1. “neighboring” . . . I like that term but wouldn’t limit it to the half dozen homes adjacent to our own. A feature of neighboring I think is “listening”. Every person has a story and most of the world doesn’t have time to hear. Just by listening wherever and whenever we make the opportunity will mark us, the listener, as someone different (in a positive way).

    A recent experience that I had was in a laundromat on Illinois not too far from our home several weeks ago. Saturday morning . . . children running back and forth around wheeled laundry baskets and under tables heaped with clothes being folded. Two televisions on different channels (one sports, one cartoons) hanging from the ceiling with volumes sufficient to be heard over a stainless steel wall of 80 commercial dryers helping out the global warming effort. With 30 minutes of drying time still remaining I started visiting with a fellow probably about my same age across a plastic table that we were sharing . . . he had worn work boots, worn blue jeans, and a well worn jacket. He had a well formed straw hat (that had probably seen more than a few Texas summers) atop a moustachioed face that had experienced just about every possible type of outdoor weather available to folks that are steered towards that type of a career path. His name was Juan. He had three children, two teens and an eight year old. He came from Oaxaca 24 years ago. He lived in Oklahoma, but he likes Dallas better. We covered a dozen or more topics as he finished his foiled tacos. At minute 15 he told the laundry monitor that I spoke pretty good Spanish (I was the obvious candidate amongst the clientele that might NOT speak Spanish) but at minute 40, when Rachel had all the folding done, my “take-away” arrived as I was preparing to leave. Juan said that it was the first time that an Anglo had ever engaged him in a conversation that wasn’t work related.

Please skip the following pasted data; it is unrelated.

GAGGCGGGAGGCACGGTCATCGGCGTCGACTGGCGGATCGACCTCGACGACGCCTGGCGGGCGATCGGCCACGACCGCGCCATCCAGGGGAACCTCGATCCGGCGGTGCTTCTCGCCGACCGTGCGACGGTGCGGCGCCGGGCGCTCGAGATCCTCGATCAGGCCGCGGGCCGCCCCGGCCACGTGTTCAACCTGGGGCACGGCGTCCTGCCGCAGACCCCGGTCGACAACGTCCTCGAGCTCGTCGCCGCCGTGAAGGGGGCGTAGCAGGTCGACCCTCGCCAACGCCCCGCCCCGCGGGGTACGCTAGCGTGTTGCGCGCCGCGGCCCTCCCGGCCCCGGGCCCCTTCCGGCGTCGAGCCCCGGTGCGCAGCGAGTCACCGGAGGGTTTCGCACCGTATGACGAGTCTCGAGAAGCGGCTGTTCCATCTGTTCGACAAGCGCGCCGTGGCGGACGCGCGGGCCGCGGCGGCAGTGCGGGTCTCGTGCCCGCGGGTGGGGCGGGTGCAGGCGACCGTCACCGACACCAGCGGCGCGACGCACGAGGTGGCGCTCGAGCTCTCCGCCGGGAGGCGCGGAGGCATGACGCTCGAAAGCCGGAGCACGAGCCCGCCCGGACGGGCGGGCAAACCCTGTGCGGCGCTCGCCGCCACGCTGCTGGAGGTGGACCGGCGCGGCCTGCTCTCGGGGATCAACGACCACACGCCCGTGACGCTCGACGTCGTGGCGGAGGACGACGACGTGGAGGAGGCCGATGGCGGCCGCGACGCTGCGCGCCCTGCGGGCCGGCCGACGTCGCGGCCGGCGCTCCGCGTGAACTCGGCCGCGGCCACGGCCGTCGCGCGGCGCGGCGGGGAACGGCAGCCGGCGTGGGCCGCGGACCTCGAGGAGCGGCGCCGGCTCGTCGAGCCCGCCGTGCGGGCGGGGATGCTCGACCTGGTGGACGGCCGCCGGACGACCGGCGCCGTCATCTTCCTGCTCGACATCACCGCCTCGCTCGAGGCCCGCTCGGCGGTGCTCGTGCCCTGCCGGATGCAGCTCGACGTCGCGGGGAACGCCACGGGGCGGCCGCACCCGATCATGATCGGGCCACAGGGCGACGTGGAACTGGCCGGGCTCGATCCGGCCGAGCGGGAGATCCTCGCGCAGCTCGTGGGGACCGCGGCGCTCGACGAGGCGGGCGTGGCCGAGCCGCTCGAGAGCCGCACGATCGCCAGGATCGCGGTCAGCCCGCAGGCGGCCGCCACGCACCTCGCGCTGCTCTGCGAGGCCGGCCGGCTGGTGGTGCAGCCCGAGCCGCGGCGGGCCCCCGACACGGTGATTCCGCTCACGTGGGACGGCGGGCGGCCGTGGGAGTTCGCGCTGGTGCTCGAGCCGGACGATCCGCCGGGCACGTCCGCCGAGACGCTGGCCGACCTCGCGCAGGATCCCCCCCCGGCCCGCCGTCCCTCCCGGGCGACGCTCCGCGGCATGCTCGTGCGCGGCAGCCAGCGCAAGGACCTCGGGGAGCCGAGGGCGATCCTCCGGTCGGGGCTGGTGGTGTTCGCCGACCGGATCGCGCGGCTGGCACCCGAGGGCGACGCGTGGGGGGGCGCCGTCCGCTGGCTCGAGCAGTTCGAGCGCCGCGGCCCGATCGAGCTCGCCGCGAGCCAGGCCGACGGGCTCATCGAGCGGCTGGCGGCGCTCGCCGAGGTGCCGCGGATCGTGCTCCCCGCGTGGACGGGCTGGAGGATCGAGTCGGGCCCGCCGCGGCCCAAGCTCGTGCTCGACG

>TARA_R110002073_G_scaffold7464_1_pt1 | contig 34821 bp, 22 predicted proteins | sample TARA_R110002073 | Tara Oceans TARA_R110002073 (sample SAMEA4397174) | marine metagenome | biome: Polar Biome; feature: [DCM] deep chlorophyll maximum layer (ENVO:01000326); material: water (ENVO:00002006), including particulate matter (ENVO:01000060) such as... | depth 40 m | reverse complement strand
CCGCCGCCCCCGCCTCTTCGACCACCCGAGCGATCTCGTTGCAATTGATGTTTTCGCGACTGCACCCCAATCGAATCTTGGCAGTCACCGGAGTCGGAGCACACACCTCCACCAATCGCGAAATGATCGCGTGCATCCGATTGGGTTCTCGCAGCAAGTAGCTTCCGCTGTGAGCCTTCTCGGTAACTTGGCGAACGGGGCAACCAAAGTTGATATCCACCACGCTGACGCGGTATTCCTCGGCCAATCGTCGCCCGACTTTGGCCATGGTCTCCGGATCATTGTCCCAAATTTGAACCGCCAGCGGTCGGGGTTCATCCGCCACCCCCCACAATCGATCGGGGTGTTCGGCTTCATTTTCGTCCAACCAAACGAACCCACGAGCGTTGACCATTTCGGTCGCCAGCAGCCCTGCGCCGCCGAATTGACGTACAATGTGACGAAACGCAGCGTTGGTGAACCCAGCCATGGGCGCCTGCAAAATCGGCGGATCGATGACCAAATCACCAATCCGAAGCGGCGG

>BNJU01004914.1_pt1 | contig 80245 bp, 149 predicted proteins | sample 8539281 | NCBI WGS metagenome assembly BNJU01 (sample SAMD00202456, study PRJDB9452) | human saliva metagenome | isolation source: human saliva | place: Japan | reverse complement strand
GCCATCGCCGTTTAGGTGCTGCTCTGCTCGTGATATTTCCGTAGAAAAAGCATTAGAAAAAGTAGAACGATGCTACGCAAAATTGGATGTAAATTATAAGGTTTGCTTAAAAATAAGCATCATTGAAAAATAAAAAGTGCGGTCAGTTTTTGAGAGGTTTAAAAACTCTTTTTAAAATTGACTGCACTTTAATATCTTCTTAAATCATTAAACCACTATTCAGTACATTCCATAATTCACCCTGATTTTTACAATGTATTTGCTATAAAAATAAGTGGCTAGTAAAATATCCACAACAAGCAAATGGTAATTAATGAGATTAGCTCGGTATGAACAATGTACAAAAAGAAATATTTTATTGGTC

And I thought I was only trying to avoid folding clothes.

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  2. Husband Larry & I have been so blessed to have lived in this neighborhood. We learned early what neighbors were, and they taught us so much. When we first moved in one summer, any neighbor who saw us outside would come and introduce themselves and tell us they were glad to have us in the neighborhood. Even the precinct chairman from an opposite political party than ours, would call every election day to say she surely hoped we came to vote that day. Another lady would ask if the children could come to her church’s Bible School; the children could walk with her, if I wished.
    Even now, through many changes over the years, old neighbors greet the new neighbors. Since many neighbors walk their pets, they will notify other neighbors of a broken, leaking water pipe or a screen off of a window, etc.
    Yes, as Mark says, listen. You may find concerns of your neighbors that you can help address.
    Although we have no animals, we keep doggie treats. If we are outside, and a pet parent is walking their dog, we can offer a doggie treat and/or bowl of water. Neighbors feel much more comfortable talking with you if they know you like their dog.
    Neighbors are our”first responders.” They are the ones who hear the crash, see the fall, or hear the cry.
    Bless them!

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  3. Mark and Suzanne, these are fantastic examples of just how uncomplicated it is to be present to our immediate surroundings and beyond. It just takes time and interest and it’s premised on the idea that each person possesses an inviolable dignity given them by God. Thank you for sharing. We need these stories to move us off our inertia and toward others with simple kindness.